Kendrick plays a struggling actress and in one memorable scene details the pain of auditioning for roles. In the Climbing Uphill sequence she sings, “I’m up ev’ry morning at six, And standing in line, With two hundred girls who are younger and thinner than me.” It;’s a feeling Kendrick says she knows well.
“It’s a competitive business by nature,” she says. “I know that room and that line of two hundred girls. I didn’t have to dig all that deep to know the anxiety and self-doubt. That was a fun thing to perform and see inside her head and talk about the indignity of not being paid attention to when you are trying to perform for somebody.”
Even though she is a Tony nominee for her work on Broadway in High Society and has starred in high profile films like Twilight and Scott Pilgrim vs. the World she says she still auditions.
“If there is something really incredible everybody wants it so I audition,” she says. I see friends of mine and we’re all in business suits and then at the next one we’re all in leather jackets. I’m like, ‘Yeah, this is so embarrassing.’ But that is the grind.”
If you can’t make it to the Toronto International Film Festival but still want to get a flavour of the films, the Reel Guys — Richard Crouse and Mark Breslin — have some movies and some memories for you. They’ve been attending the festival for years and have seen it all, from actors’ tears to classic films to medical emergencies to stars being born. It’s a wild time, but like Dr. Hunter S. Thompson said, “Buy the ticket, take the ride.”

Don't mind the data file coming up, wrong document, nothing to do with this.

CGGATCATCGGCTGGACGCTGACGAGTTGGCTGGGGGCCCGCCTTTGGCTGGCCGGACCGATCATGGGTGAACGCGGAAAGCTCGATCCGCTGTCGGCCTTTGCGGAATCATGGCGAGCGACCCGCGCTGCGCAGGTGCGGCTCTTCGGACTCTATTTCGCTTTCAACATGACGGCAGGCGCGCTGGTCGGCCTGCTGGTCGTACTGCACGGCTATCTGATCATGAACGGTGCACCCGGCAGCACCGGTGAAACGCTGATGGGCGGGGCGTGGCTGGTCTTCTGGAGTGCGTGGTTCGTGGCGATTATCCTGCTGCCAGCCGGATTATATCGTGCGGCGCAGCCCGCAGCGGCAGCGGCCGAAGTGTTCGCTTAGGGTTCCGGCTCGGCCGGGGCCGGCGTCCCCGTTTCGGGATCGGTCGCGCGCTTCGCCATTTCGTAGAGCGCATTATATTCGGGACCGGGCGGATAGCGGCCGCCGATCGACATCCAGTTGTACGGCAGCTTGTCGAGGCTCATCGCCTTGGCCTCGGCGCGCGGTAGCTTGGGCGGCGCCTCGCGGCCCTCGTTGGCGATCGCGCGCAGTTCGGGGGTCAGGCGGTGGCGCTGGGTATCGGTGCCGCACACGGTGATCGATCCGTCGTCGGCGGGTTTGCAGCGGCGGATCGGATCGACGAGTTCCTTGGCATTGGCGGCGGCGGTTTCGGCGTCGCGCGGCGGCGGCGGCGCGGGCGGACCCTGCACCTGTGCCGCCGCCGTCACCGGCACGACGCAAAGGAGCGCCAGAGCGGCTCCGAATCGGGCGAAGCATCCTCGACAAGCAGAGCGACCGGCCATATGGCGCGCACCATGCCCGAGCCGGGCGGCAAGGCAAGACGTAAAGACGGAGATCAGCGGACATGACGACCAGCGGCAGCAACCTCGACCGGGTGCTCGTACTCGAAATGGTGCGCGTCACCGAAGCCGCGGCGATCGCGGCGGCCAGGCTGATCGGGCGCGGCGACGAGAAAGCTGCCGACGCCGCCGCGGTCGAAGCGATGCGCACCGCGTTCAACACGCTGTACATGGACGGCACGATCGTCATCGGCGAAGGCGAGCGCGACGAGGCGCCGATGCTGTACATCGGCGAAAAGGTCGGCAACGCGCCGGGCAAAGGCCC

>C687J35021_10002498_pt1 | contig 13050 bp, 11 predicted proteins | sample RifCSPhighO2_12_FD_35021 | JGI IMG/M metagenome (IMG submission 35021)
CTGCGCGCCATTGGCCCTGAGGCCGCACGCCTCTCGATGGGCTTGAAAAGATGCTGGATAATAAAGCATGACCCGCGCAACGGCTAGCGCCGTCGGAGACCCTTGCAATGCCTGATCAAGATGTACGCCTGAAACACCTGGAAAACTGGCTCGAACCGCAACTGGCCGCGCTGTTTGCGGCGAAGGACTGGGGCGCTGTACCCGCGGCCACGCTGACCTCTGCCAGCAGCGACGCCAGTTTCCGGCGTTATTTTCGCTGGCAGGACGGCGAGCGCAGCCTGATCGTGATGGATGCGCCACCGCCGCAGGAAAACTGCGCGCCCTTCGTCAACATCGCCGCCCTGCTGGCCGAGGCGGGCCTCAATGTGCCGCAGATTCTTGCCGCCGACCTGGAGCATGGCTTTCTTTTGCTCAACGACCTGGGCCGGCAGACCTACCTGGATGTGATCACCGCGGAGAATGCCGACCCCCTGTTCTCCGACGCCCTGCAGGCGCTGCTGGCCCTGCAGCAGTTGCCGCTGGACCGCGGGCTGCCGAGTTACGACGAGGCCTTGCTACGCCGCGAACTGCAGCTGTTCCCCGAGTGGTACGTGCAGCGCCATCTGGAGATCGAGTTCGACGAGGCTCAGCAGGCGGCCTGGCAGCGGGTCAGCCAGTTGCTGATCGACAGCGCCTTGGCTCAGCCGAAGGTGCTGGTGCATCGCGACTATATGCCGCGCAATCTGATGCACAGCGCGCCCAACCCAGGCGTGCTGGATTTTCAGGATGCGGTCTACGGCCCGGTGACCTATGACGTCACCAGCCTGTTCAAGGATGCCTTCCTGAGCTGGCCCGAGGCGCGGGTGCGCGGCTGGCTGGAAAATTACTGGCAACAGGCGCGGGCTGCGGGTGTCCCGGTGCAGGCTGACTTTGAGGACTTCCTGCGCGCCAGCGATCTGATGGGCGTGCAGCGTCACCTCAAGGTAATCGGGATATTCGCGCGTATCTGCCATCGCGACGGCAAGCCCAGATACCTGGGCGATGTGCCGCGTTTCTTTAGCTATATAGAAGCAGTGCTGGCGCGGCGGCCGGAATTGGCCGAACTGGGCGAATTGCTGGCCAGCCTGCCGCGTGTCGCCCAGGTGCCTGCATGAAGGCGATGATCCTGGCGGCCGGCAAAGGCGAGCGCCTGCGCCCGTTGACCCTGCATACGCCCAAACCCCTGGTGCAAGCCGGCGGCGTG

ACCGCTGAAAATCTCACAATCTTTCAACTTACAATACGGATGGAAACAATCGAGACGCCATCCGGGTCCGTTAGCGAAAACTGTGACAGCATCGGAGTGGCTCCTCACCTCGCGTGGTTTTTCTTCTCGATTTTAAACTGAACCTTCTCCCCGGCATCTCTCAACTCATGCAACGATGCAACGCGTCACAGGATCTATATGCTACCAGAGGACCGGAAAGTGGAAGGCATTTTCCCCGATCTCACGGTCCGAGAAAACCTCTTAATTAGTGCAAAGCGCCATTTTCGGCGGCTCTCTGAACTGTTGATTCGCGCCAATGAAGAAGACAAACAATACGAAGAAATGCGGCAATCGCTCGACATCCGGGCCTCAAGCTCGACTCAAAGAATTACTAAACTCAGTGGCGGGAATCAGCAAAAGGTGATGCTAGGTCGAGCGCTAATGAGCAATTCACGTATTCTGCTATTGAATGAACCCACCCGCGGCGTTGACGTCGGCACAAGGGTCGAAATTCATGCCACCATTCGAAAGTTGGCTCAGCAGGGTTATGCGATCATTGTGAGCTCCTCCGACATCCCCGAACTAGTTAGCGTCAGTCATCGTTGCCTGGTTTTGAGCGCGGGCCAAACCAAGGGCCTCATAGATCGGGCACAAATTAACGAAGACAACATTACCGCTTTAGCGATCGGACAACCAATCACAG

Richard: Mark, I’ve been going to TIFF for 30 years and covering it for almost 20 so I can’t even begin to imagine how many movies I’ve seen in the 10 days after the first Thursday after Labour Day. Hundreds? Thousands? Somewhere in between, I’m sure. There have been many standouts, but my mind immediately goes to Lost in Translation. Perhaps because it’s Bill Murray Day (isn’t every day?), but I remember walking out of that theatre thinking I had just seen a star being born. Bill Murray was great, but Scarlett Johansson was memorable. She had been in things before, but that movie and TIFF made her a star that day.